In general, our data suggest that to be perceived as independent and productive scholars, women need to manage interdisciplinary collaboration carefully. Some women may well benefit from a clear division of labor, as when they are the only expert in their discipline on an interdisciplinary project. This specialization approach seemed to be a strategy for some successful women scientists—e.g., to be acknowledged as the expert in her area and receiving clear-cut credit for her piece of an interdisciplinary project.
The inadmissibility of gender
Another key finding from our study of collaboration in the chemical sciences is related to how diversity is discussed. We found that gender is not an admissible or discussable category for talking about differences in scientific collaboration in our interviews, but disciplinary differences are common and comfortable narratives to talk about the benefits of interdisciplinary collaboration. Take, for example, the quote below from one of our respondents who is a US-born female graduate student. She articulates in a short statement the two trends we saw across our interviews with chemical scientists in all career stages and in all four of our settings: you can’t see or talk about gender, but you can talk about disciplinary diversity. The interviewer from our team asked whether the different backgrounds of collaborators—by discipline or gender—had an effect on research. She replied:
Well, discipline I can definitely see, ‘cause in my lab group, we have some physical chemists and they definitely approach things differently. And the physicists are much better at coming up with observational problems. And the chemists seem to be better at laboratory problems. But, gender-wise? I’ve not seen.
Because of the persistence of ideas about the neutrality of science, identity-based differences such as race or ethnicity, gender and sexuality, and class are unwelcome social distinctions which make discussing diversity difficult. But interdisciplinarity is an acceptable form of “diversity discourse.”
Our research has also examined how the gendered narrative of doing science for societal benefits does not seem to be particularly salient for working women scientists,5 Smith-Doerr, Laurel, Itai Vardi, and Jennifer Croissant (2016). “Doing Gender and Responsibility: Scientists and Engineers Talk about Their Work,” Journal of Women and Minorities in Science and Engineering 22, no. 1 (2016): 49-68. despite its invocation by policymakers as a recruitment ideal for getting girls into STEM fields. Similarly, the perceived desirability of interdisciplinarity and collaboration for women6 Van Rijnsoever, F. J., L. K. Hessels, “Factors Associated with Disciplinary and Interdisciplinary Research Collaboration,” Research Policy 40 (2011): 463-472. may be a gendered cultural expectation that does not match up to the reality of the costs and benefits in practice. The expectation that women are interested in and particularly ”suited” to interdisciplinary collaboration meshes with gendered ideas about cooperation, mentoring, and flexibility, which successful women scientists may not find relevant in their ideas about the desirability of collaboration. The women we interviewed did not especially invoke discourses of doing science for society.
The absence of talking about gender, and the complexity of discussing it without invoking essentialist stereotypes (e.g., making assumptions that all women are the same and that way by nature), will continue to challenge future research designs. Our findings about the invisibility of gender in narratives about collaboration, and the lack of gender difference in approach to interdisciplinary collaboration and claims to be serving society with one’s science, seem to present no easy path toward thinking about policy implications. The findings do, however, speak to the need for further research. We see that gendered organization of science, and in interdisciplinary collaboration, is subtle. It is not discussable in many ways, but nevertheless real in shaping everyday practices, careers, perceptions, and perhaps outcomes. The very inadmissibility of gender is perhaps what makes it more powerful as a social force in scientific collaboration. If inequalities cannot be named, they are more difficult to address.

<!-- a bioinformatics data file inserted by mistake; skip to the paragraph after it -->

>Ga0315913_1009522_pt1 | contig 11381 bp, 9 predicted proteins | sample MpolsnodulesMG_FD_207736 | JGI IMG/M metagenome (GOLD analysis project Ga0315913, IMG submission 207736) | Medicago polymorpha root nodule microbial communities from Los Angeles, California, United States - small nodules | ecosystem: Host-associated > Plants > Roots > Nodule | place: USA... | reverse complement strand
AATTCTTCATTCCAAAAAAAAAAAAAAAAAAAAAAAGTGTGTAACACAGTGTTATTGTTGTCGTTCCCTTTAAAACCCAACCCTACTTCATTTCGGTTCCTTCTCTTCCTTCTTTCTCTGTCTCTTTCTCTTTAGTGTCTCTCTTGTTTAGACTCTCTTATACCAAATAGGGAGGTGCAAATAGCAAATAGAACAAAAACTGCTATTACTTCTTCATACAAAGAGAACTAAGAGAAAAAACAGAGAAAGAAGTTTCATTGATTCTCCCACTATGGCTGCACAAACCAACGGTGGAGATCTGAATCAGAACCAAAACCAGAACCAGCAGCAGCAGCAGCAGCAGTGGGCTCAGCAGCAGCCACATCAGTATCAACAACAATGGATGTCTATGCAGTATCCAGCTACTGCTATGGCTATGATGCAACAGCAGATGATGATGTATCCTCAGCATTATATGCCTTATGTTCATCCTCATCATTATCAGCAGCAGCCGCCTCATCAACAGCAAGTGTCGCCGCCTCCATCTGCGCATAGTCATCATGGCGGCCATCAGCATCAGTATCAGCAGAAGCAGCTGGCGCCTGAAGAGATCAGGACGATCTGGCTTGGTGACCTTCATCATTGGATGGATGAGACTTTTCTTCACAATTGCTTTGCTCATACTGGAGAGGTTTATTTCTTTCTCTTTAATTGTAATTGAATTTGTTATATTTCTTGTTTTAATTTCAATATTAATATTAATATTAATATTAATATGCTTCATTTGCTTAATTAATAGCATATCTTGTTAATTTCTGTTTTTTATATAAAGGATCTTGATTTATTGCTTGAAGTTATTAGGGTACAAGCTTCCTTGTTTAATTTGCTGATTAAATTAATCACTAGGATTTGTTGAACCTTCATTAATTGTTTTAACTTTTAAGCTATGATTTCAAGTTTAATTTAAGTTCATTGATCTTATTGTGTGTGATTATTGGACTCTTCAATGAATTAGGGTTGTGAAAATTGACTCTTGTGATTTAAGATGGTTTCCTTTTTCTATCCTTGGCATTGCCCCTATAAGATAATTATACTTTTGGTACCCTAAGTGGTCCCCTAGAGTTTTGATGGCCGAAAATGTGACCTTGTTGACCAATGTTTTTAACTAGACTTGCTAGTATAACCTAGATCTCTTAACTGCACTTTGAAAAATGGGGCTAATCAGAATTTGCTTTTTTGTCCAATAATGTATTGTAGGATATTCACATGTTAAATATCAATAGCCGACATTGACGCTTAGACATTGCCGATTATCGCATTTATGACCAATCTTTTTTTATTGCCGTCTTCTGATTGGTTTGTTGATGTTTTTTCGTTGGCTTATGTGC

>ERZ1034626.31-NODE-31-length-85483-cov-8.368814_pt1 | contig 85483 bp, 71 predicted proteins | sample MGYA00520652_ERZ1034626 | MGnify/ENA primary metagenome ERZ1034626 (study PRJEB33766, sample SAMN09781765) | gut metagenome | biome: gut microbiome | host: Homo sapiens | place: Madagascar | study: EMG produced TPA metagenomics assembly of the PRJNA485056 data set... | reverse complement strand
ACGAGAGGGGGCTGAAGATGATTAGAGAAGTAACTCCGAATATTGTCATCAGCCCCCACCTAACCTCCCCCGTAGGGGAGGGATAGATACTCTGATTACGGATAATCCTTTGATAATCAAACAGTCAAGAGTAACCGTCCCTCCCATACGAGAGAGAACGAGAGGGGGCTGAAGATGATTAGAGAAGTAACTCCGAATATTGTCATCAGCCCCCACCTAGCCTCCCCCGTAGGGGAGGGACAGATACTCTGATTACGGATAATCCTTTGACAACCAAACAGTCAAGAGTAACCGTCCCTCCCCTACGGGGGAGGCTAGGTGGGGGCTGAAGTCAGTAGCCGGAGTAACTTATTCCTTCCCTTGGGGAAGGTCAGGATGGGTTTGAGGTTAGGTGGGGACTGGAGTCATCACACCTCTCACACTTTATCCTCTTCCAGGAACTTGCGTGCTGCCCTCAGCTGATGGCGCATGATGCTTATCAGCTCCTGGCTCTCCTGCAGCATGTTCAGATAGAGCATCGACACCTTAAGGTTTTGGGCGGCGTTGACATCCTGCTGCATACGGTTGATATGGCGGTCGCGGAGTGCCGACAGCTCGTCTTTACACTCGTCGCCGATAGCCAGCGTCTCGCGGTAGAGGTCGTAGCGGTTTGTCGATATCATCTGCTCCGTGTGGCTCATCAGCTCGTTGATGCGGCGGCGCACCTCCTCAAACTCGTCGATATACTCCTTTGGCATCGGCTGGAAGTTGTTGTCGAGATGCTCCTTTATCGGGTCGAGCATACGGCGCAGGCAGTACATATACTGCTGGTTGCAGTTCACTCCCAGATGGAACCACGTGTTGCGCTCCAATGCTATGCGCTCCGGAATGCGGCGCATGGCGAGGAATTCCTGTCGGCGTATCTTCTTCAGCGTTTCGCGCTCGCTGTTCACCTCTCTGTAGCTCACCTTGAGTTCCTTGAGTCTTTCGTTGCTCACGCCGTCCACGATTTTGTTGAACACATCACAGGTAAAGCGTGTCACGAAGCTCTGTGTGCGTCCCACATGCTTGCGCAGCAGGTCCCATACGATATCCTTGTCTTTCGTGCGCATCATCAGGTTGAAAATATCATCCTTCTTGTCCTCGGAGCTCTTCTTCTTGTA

What can be done
Still, there are ways that some of the gender inequities uncovered in our research might be addressed. We found that untenured women faculty face a catch-22—a real predicament with interdisciplinary collaboration. Women scientists encounter both expectations to collaborate, and, at the same time (through discouraging advice from mentors and peers), significant disincentives to do interdisciplinary and collaborative work.
Eliminating the catch-22 of interdisciplinary collaboration for women faculty—particularly managing the tension between establishing independence and establishing a network of resources and collaborators—requires transparency and explicit discussion of institutional norms and practices. Both independence and connection can enhance scholarly reputation, but they are often understood as mutually exclusive rather than things that can be carefully managed. Collaborations that are unsuccessful can be devastating to career prospects, particularly if one is seen as the disruptive collaborator not fulfilling responsibilities. But having no collaborations at all can also be harmful, as intellectual and material resources may be out of reach and networks that might enhance scholarly reputations underdeveloped. Explicit discussion among collaborators as to responsibilities, credit allocation, and work processes are essential, as are institutional discussions in departments and colleges as to how collaborations are to be valued in career development.
In other words, one policy implication of this finding about gendered perceptions of whether a junior scientist will be rewarded if they engage in interdisciplinary collaboration is that universities should sponsor open conversations about tenure and promotion criteria, and how credit is allocated in interdisciplinary collaboration. These credit practices will vary by discipline, which means special attention (and perhaps extra credit) should be given to interdisciplinary collaboration. The development of a range of explicit criteria may allow for more transparent decision processes around what counts for collaborators.
The authors are grateful for support from National Science Foundation grants 1064121, 1063944, 1413898. All conclusions and opinions are the authors’ and do not necessarily represent those of NSF. We thank Tim Sacco, Angela Stoutenburgh, and Itai Vardi for research assistance on the project. We thank the Items editors and Tim Sacco for helpful comments and editing advice.